The problem’s name was Bedford-Stuyvesant, a poor and troubled area in metropolitan New York.
Kennedy, who was then the Democratic U.S. senator from New York, had been challenged by residents of Bed-Stuy, as it was and is called, to do something other than give speeches about poverty and its effects on people. They also told him they didn’t need any more studies or study commissions. They’d been studied to death, they said.
They needed action.
They needed help.
What RFK came up with was unique, a blending of liberal and conservative approaches that demonstrated why, in his lifetime, much of the New Deal left distrusted him and the Old Guard right despised him.
He got the federal government to invest tax money to improve education, housing and other parts of Bed-Stuy’s infrastructure, which pleased liberals and angered conservatives. But he also pushed for tax incentives to encourage businesses to relocate in the area and emphasized that, over the long haul, having the private sector create jobs in the area would be an even more effective way of combatting poverty than improving schools or housing.
That pleased conservatives and angered liberals.
And he shared the credit for his approach with the other U.S. senator from New York, Jacob Javits, a Republican.
Democrats just loved that.
Kennedy’s solution to the problem, in short, had something in it to tick off just about everyone, supposed allies and presumed opponents alike.
But pleasing them wasn’t his focus. Solving the problem was.
And he didn’t particularly care if the best solution was liberal or conservative, Republican or Democratic.
He just wanted to solve the problem.
It would be nice to say that Kennedy’s approach ended poverty in Bed-Stuy, but it didn’t.
His murder in 1968 stalled much of the project’s momentum. And the deepening divisions in the United States over Vietnam and Watergate made such cooperation between conservatives and liberals and Democrats and Republicans much more difficult, if not impossible.
Still, in Kennedy’s lifetime, his efforts in Bed-Stuy resulted in improvement in the area – and those improvements continued after his death, albeit at a much slower pace.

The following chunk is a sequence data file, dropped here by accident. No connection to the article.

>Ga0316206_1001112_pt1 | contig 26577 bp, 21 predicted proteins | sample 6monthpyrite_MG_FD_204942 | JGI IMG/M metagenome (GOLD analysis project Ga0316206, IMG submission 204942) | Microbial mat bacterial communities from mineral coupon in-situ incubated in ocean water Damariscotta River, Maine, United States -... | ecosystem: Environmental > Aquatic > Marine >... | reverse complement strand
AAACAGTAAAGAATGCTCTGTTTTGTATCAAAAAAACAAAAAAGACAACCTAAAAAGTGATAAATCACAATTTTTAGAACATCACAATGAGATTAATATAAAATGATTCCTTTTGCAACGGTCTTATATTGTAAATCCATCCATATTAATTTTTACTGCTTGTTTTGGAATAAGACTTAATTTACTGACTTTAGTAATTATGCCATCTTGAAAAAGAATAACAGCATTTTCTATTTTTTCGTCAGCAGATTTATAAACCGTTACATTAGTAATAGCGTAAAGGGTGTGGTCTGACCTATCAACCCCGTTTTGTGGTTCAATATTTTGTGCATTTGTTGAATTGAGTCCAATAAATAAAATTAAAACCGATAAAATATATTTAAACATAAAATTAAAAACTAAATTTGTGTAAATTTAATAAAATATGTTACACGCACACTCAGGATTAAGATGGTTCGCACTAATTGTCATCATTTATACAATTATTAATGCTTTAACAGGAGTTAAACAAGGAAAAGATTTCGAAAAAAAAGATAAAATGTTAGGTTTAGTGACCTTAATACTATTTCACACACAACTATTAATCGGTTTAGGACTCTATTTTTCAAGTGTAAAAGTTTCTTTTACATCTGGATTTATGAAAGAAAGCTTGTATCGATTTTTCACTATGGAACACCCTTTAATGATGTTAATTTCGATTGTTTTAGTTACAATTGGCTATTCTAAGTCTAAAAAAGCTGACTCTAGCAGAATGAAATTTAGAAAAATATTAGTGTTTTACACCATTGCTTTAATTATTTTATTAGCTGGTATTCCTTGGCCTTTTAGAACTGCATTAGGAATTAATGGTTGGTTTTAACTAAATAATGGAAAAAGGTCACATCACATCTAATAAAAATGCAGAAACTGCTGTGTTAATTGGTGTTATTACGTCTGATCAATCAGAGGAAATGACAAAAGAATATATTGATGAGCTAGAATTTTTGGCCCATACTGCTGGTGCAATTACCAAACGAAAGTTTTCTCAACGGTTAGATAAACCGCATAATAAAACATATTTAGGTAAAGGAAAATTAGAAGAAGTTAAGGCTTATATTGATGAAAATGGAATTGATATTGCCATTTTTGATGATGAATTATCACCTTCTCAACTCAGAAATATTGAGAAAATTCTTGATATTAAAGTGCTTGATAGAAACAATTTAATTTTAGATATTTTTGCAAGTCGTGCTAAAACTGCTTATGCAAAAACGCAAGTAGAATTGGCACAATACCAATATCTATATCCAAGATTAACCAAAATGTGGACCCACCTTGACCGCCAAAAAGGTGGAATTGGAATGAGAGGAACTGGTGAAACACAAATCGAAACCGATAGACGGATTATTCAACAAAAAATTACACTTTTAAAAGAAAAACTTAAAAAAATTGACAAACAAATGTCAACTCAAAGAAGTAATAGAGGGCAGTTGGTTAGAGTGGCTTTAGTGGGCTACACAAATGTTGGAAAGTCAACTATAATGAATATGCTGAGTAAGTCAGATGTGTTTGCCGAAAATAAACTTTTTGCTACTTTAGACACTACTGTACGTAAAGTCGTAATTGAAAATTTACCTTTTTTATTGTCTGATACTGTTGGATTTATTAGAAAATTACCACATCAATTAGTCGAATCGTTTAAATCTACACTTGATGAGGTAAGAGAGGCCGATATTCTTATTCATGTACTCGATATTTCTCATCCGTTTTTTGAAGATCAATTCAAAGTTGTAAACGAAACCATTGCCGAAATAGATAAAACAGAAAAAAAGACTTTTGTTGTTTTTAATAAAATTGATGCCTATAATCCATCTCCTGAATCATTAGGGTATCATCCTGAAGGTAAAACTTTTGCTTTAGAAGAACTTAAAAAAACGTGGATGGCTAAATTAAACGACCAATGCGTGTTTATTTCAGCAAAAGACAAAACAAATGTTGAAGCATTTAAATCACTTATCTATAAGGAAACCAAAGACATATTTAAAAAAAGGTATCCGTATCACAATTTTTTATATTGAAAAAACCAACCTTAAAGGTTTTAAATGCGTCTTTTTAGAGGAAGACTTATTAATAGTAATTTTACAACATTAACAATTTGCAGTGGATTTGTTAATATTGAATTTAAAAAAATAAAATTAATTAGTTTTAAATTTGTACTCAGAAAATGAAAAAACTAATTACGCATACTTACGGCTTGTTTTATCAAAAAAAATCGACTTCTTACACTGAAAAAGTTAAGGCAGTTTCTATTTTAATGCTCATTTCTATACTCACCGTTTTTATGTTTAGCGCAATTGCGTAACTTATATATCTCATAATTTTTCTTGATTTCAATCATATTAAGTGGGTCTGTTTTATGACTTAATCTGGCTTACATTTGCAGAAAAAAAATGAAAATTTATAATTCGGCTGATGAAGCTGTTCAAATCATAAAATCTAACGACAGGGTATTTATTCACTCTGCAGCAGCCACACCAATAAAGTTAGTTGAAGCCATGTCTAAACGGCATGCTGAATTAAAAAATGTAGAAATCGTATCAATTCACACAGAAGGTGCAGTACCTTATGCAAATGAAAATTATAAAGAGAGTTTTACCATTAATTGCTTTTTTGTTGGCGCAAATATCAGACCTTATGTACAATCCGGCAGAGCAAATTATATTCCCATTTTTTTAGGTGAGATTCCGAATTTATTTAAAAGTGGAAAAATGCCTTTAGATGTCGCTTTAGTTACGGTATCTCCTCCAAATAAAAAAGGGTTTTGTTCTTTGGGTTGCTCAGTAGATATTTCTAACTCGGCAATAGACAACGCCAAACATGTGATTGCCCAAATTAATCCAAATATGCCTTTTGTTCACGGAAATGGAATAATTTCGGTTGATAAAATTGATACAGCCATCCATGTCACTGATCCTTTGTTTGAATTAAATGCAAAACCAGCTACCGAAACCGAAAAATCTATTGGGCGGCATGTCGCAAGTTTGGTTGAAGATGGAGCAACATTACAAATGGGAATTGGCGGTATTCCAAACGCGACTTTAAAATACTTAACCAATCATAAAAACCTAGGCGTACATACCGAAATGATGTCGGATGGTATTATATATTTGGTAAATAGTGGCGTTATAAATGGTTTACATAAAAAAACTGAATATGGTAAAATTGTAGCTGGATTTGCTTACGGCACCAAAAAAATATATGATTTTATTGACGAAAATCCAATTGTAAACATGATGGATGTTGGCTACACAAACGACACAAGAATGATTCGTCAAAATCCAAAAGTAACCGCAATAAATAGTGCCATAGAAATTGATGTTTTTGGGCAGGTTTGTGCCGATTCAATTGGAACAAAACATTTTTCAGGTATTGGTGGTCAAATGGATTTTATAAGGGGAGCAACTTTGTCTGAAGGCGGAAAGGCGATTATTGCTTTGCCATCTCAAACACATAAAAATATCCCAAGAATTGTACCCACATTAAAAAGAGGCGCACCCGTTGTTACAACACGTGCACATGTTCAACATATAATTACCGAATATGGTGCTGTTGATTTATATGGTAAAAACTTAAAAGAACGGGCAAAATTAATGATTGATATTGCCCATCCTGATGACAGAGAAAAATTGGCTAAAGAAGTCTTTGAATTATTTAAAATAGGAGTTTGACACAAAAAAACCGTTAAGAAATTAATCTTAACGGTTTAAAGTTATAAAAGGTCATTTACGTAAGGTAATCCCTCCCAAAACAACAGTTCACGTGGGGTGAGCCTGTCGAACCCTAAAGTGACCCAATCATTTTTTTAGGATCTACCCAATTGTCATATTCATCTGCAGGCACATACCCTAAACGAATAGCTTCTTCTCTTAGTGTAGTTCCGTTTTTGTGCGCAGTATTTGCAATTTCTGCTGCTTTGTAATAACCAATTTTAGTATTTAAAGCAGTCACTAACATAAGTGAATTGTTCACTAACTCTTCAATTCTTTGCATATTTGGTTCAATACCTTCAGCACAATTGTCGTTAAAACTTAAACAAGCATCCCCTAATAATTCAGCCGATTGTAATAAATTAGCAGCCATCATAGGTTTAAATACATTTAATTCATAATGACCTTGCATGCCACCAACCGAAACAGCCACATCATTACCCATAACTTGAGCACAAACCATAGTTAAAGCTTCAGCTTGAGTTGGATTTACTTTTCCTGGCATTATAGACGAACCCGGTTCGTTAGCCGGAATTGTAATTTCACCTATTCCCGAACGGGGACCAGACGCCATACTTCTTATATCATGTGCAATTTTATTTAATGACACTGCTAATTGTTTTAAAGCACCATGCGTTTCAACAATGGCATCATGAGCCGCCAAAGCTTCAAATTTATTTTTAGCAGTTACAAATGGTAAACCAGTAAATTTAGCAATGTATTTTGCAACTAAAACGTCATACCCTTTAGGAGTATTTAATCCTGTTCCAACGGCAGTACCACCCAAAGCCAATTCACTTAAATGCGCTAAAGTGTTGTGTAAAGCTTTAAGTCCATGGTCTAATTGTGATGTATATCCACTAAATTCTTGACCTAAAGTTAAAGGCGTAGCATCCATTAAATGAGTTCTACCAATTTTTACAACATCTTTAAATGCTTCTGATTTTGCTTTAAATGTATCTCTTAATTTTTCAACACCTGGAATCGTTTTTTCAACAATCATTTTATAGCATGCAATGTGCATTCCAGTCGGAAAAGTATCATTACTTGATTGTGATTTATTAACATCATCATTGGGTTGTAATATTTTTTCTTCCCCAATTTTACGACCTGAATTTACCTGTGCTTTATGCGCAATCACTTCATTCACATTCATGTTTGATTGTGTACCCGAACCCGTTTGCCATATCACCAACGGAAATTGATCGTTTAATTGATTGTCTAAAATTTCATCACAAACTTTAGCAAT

More important, his approach changed the way we look at contending with persistent poverty in urban areas.
RFK’s approach became the new orthodoxy, the inspiration for anti-poverty initiatives ever since.
It is easy to draw a straight line from what Kennedy did with Bedford-Stuyvesant to the enterprise zone initiatives of the Reagan era to the Promise Zones touted by President Barack Obama to the “holistic” approach to community policing advocated by Indianapolis Police Chief Troy Riggs and Indianapolis Mayor Joe Hogsett.
The moral of this story isn’t difficult to discern.
Robert Kennedy didn’t solve a problem and find a way to help people because he was a liberal or a conservative. He didn’t look in just a Democratic kit or only a Republican box for the tools he needed.
He looked in both until he found the tools best suited for the job before him.
His solution was one that both drew from and challenged the orthodoxies of both parties.
That’s because he kept his focus on the problem – and was willing to entertain the notion that neither Democrats nor Republicans have a monopoly on either wisdom or virtue.
Doubtless, there are leaders in America now who are similarly devoted to solving problems and similarly unconstrained by a rigid adherence to orthodoxies, whether partisan or ideological.
But there aren’t many of them in public office these days.
This era of unlimited single-issue, special-interest group spending, gerrymandered legislative districts and punishment for refusing to toe the party line with primary challenges means political leaders who are willing to consider or embrace new approaches soon find themselves out of office.
That’s why, on so many issues – poverty, immigration, abortion, guns, education – we find ourselves trapped in disputes without end. On whatever side we’re on, we Americans seem to care more about winning the argument than solving the problem.
Therein lies the lesson.
Arguments can go on and on and on.
And, while those arguments continue, the problems almost always remain unsolved.
Nearly 50 years ago, Robert F. Kennedy had a problem to solve.